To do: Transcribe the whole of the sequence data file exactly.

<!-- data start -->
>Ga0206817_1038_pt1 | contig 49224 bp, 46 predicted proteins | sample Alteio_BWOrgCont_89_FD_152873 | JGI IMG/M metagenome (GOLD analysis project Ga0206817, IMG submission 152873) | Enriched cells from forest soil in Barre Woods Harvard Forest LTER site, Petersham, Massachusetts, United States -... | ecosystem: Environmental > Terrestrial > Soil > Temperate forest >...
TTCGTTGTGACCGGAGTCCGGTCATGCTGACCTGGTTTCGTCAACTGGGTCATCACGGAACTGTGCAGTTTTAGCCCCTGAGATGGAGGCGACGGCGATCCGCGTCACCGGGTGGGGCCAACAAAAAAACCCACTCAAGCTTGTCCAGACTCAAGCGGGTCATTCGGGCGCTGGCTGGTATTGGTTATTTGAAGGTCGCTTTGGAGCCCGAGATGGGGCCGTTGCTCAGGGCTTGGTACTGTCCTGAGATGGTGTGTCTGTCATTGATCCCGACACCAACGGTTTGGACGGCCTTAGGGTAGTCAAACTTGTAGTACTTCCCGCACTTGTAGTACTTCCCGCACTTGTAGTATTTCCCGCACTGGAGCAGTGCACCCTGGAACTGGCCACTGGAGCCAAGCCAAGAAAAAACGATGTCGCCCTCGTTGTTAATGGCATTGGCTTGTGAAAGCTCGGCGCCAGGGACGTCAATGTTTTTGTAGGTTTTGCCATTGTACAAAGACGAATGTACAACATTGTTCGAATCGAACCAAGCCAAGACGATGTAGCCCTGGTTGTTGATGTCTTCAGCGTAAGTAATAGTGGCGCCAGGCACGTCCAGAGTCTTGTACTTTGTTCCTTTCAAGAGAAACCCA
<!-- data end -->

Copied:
>Ga0206817_1038_pt1 | contig 49224 bp, 46 predicted proteins | sample Alteio_BWOrgCont_89_FD_152873 | JGI IMG/M metagenome (GOLD analysis project Ga0206817, IMG submission 152873) | Enriched cells from forest soil in Barre Woods Harvard Forest LTER site, Petersham, Massachusetts, United States -... | ecosystem: Environmental > Terrestrial > Soil > Temperate forest >...
TTCGTTGTGACCGGAGTCCGGTCATGCTGACCTGGTTTCGTCAACTGGGTCATCACGGAACTGTGCAGTTTTAGCCCCTGAGATGGAGGCGACGGCGATCCGCGTCACCGGGTGGGGCCAACAAAAAAACCCACTCAAGCTTGTCCAGACTCAAGCGGGTCATTCGGGCGCTGGCTGGTATTGGTTATTTGAAGGTCGCTTTGGAGCCCGAGATGGGGCCGTTGCTCAGGGCTTGGTACTGTCCTGAGATGGTGTGTCTGTCATTGATCCCGACACCAACGGTTTGGACGGCCTTAGGGTAGTCAAACTTGTAGTACTTCCCGCACTTGTAGTACTTCCCGCACTTGTAGTATTTCCCGCACTGGAGCAGTGCACCCTGGAACTGGCCACTGGAGCCAAGCCAAGAAAAAACGATGTCGCCCTCGTTGTTAATGGCATTGGCTTGTGAAAGCTCGGCGCCAGGGACGTCAATGTTTTTGTAGGTTTTGCCATTGTACAAAGACGAATGTACAACATTGTTCGAATCGAACCAAGCCAAGACGATGTAGCCCTGGTTGTTGATGTCTTCAGCGTAAGTAATAGTGGCGCCAGGCACGTCCAGAGTCTTGTACTTTGTTCCTTTCAAGAGAAACCCA